Opinion: What all this “Don’t Worry, Darling” drama is really about

How did we create such an appetite? I have a theory. In the UK, where I live, the summer months when school was closed and Parliament was in recess were called “bad weather“because serious news was so thin on the pitch. Now, here and everywhere else, the silly season is a thing of the past. Cataclysmic headlines are daily, no rights or joys seem guaranteed, and the future looms ominously and It’s always winter, never a silly season – and its absence has left a void that begs to be filled with nonsense.
For those of you who couldn’t keep up rolling show, here’s the gist. “Don’t Worry, Darling” (whose distributor, Warner Bros. Pictures, is owned by parent company CNN and hits theaters September 23) is a thriller directed by Olivia Wilde, starring Oscar-nominated Florence Pugh, and the beautiful singer-prince of the times, Harry Styles. Shia LeBeouf, the film’s male lead, left the project in 2019 and was replaced by Styles, who was later pictured holding Wilde’s hand in January 2021.
By August of that year, speculation of a feud between Pugh and Wilde had gained momentum, as had a rumor that Wilde’s attention on set was being diverted by the presence of his apparent lover, Styles. Wilde’s public account of LeBeouf being fired was later strongly contradicted by screenshots shared by LeBeouf which appeared to depict Wilde begging him to come back and dismissively referring to Pugh as “Miss Flo”. Pugh then showed up later than the rest of the cast to the film’s premiere at the Venice Film Festival, where Harry Styles may have spat in co-star Chris Pine’s lap. CNN has reached out to reps for all of the cast for comment; a Pine representative tell people“To be clear, Harry Styles did not spit on Chris Pine. There is nothing but respect between these two men and any suggestion to the contrary is a blatant attempt to create drama that simply does not exist.”
Stripped to the essentials, no element of this saga is so important. No twist is uniquely sensational or irresistibly funny, and if we’re being honest with ourselves, Styles’ precise saliva trajectory isn’t seismic enough to merit any think pieces who is dedicated to it. Yet over the past week I’ve seen people who aren’t usually interested in celebrity news at all, chewing up every detail, declaring which of the parties they support and speculating about potential next moves focusing on Sun Tzu would be proud. On the face of it, the fuss is absurd, but taken in context, it makes perfect sense.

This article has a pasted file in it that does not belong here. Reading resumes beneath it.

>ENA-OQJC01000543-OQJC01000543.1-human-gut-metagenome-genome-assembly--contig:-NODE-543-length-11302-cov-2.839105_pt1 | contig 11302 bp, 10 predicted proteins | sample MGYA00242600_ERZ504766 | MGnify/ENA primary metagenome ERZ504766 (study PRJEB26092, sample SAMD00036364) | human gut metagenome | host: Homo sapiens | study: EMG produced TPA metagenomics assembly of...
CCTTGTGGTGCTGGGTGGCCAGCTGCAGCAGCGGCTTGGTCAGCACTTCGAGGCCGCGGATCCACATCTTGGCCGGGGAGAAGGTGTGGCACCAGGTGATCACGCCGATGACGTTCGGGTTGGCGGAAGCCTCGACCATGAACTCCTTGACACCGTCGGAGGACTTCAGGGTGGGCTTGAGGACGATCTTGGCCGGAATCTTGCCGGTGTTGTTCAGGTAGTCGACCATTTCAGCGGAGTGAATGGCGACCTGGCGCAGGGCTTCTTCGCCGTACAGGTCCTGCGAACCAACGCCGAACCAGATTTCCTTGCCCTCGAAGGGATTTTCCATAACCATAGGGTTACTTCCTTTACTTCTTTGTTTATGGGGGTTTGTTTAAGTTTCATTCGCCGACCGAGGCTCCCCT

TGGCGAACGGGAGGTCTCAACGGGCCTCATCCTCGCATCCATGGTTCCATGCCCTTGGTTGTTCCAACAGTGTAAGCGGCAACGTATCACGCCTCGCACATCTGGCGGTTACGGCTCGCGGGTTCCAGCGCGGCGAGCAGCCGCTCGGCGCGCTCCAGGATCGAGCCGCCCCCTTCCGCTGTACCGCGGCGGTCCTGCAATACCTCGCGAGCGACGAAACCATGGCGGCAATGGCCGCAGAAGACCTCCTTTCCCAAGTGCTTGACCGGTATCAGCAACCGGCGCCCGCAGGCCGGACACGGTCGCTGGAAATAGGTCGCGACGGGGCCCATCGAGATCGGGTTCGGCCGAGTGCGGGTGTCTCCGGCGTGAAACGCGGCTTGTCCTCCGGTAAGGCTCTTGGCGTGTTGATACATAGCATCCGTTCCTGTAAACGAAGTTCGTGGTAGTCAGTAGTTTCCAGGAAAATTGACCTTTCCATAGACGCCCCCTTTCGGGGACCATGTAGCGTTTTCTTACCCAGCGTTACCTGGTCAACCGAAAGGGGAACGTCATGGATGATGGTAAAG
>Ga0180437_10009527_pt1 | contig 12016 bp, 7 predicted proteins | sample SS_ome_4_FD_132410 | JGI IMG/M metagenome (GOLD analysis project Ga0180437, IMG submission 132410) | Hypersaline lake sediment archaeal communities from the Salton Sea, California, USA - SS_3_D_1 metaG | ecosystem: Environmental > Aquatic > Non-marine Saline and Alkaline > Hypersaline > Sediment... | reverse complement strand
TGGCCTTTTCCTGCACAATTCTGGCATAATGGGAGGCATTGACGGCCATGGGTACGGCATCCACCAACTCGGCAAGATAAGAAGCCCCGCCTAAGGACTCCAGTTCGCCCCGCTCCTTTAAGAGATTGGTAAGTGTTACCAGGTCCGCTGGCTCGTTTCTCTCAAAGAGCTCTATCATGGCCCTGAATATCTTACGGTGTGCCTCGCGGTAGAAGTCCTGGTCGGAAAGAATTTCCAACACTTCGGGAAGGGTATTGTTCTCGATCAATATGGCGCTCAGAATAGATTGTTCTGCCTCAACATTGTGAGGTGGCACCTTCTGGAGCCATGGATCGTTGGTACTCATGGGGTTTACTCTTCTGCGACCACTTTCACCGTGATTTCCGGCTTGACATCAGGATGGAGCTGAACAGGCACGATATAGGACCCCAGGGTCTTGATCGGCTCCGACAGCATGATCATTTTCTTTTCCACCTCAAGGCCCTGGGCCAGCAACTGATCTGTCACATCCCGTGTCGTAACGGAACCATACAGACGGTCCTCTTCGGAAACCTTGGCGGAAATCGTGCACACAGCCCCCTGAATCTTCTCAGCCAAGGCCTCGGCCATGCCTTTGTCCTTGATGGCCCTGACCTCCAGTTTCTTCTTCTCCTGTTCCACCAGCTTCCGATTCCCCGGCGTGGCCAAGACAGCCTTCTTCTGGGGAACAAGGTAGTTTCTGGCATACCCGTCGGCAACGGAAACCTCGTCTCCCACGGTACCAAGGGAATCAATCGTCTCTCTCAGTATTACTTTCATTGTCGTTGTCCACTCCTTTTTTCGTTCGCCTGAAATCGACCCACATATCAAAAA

The human brain has only a limited capacity for important and consequential information, and the past few years have been so saturated with major news events that they make the word punctuation “unprecedented.” For decades we added the suffix – “gate” to political scandals that stood out, as Watergate remained the bar against which all subsequent transgressions were measured. Then in 2016, real estate heir, former TV host and many times litigator Donald Trump was elected president, and the events what followed shattered the ceiling (or rather the floor) of what was thought possible in modern American politics.

Along with this, the world as we knew it has been turned upside down by the coronavirus pandemic, and much of the human contact – and shenanigans – that would have typically distracted from the news cycle have been cut. For months, I remember getting together for socially distant chaste walks with friends, desperate for even a whiff of vicarious hijinks, only to exchange status reports on our appalling sanity and the frenzies of ” Real Housewives”. Months later, the scars left on so many relationships are still visible, and the low-stakes gossip that brightened our lives is becoming increasingly rare.

Our private lives aside, even since the pandemic took a back seat, the volume and urgency of daily news has remained at a constant, deafening screech. In the UK, a cost of living crisis is about to plunge millions into penury, and we just lost a monarch who had reigned since the government of Winston Churchill. In America, the definition of life itself is at stake following Roe’s turnaround and the theft of lives by Gun violence happens with a rapidity that rends the heart and turns the stomach.
Agreeing on a productive and morally sound way forward is seemingly impossible, and the good and bad sides of each option tear families, friendships, and neighborhoods apart. Registration heat wavesa Russian war in Ukraine, merger ice caps and electoral conspiracies vie every morning for the top spot on the news front pages, and every element of every story offers a potential source of contention and heartache.

While we might have expected mild relief, or at the very least mundaneness, between generation-defining stories, barely a week has passed in recent years without an event that could comfortably populate a semester. entire history lesson. The nature of these stories – from the virus that has locked us down to the agonizing debates over abortion and guns – is such that even our daily lives are less fun, less playful than before.

We’re wired to keep scrolling, and the volume of information we consume is at an all-time high, but we can’t live on calamity alone. For years we have been craving lightness, foam, something to talk about that won’t leave the slightest material imprint on our lives. Then, finally, this thing happened. Don’t worry, darling. Not everything is necessarily so important.